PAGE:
• #55
  26. Pelayo Inactive
    Pelayo
    @Pelayo

    Lynne,

    I find it interesting that you came across a Liberal “terror cell” in Georgia.  I work for a large company and we have a large presence in Atlanta.  Almost all of my coworkers in Atlanta are Republicans.  Do you think that perhaps Liberals gravitate to working for a non-profit like yours and that would explain the disparity in our experiences?

    For what its worth, I have a few family members that work for non-profits and they are Republicans so you are not alone.

    • #56
  27. Pelayo Inactive
    Pelayo
    @Pelayo

    Miffed White Male:

    Franco:There is a fundamental difference. The left needs universal agreement and compliance with their collectivist schemes. We on the right want there to be (vast) areas where politics are irrelevant and inconsequential. To us someone with different political opinions isn’t such a threat. To them, even a small minority in non-compliance threatens everything about their world.

    Saw a post on Facebook the other day from my lefty niece, about how the latest Taylor Swift video is horrible because it shows white people in Africa and doesn’t address the centuries of racism, oppression and Other Bad Stuff that White People are all collectively responsible for.

    One of her friends commented something to the effect of “I spent 15 minutes and can’t come up with an argument for why you’re wrong”.

    I wanted to, but didn’t, reply that “How about because not every [redacted] thing has to be political?”

    Ask your niece to explain why North Africa’s glory days came at a time when Greek influence was pervasive or why South Africa is an oasis among poor nations.  How does she conclude that White People are the problem?

    • #57
  28. Man With the Axe Inactive
    Man With the Axe
    @ManWiththeAxe

    Great Ghost of Gödel:

    Patrickb63:

    Cat III:

    Didn’t take long for someone to prove my point.

    True. But Xennady is right. 1669078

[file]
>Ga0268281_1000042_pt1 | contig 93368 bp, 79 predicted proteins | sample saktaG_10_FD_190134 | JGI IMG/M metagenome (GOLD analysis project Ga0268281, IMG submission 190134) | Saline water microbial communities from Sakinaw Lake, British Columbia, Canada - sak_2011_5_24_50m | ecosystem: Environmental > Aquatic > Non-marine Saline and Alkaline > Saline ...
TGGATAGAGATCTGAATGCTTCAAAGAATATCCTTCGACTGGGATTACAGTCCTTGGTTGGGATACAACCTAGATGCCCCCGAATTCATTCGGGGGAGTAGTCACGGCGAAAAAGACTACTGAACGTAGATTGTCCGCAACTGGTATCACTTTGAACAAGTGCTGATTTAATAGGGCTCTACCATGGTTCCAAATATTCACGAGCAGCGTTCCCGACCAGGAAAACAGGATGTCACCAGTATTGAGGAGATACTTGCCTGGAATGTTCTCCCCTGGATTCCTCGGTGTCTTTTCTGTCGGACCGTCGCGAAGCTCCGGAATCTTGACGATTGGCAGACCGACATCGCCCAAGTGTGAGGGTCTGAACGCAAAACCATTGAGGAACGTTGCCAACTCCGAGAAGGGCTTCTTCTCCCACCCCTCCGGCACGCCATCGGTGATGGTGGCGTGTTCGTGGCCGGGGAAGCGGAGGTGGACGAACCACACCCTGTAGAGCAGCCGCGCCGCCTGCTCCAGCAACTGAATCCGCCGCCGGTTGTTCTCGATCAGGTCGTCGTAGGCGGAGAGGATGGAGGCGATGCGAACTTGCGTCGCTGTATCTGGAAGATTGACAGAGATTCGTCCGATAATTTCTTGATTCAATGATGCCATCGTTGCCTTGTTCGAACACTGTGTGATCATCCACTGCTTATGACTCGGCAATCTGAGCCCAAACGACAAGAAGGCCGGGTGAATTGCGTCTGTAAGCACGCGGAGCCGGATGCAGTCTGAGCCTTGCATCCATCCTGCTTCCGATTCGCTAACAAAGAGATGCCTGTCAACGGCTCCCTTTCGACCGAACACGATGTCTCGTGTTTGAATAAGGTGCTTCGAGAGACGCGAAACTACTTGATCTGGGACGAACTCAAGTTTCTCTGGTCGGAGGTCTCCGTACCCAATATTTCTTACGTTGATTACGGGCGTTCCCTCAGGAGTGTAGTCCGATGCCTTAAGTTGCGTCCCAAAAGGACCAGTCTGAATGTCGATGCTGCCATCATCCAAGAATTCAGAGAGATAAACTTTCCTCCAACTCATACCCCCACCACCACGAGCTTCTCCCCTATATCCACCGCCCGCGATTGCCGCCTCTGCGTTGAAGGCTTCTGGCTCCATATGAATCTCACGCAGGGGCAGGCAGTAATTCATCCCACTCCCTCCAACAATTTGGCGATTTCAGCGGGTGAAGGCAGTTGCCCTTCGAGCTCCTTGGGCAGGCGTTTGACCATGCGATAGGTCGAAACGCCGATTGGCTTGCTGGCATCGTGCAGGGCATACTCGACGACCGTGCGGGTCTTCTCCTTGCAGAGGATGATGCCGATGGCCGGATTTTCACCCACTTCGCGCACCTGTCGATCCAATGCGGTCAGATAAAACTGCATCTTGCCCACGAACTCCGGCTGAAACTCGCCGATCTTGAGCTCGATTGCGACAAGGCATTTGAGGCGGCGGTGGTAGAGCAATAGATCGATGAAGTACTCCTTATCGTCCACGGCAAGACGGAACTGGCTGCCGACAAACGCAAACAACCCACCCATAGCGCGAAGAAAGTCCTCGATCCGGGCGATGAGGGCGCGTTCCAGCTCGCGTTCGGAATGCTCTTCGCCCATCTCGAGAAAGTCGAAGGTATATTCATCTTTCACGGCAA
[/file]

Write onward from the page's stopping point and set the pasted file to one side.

This caption have been attached to a picture of Tevye from “Fiddler on the Roof.”

    • #58
  29. Man With the Axe Inactive
    Man With the Axe
    @ManWiththeAxe

    PsychLynne: My lessons learned: 1. They will vote for Hillary no matter what comes out about Benghazi, e-mails, or anything else.

    The King Prawn: Are these people politically active, or are they just everyday Americans who vote left?

    They are everyday Americans, and Hillary wants to be their champion.

    • #59
  30. drlorentz Member
    drlorentz
    @drlorentz

    Pelayo:

    Miffed White Male:

    Saw a post on Facebook the other day from my lefty niece, about how the latest Taylor Swift video is horrible because it shows white people in Africa and doesn’t address the centuries of racism, oppression and Other Bad Stuff that White People are all collectively responsible for.

    One of her friends commented something to the effect of “I spent 15 minutes and can’t come up with an argument for why you’re wrong”.

    I wanted to, but didn’t, reply that “How about because not every [redacted] thing has to be political?”

    Ask your niece to explain why North Africa’s glory days came at a time when Greek influence was pervasive or why South Africa is an oasis among poor nations. How does she conclude that White People are the problem?

    Naw, don’t bother. They are impervious to reason. The other response (not every [redacted] thing has to be political) has a better chance. Even that’s likely a waste of time.

    Political views are tribal for most folks. It’s a rare person who has come to political views through careful, systematic thought. In short, you can’t reason someone out of a position they didn’t reason themselves into.

    • #60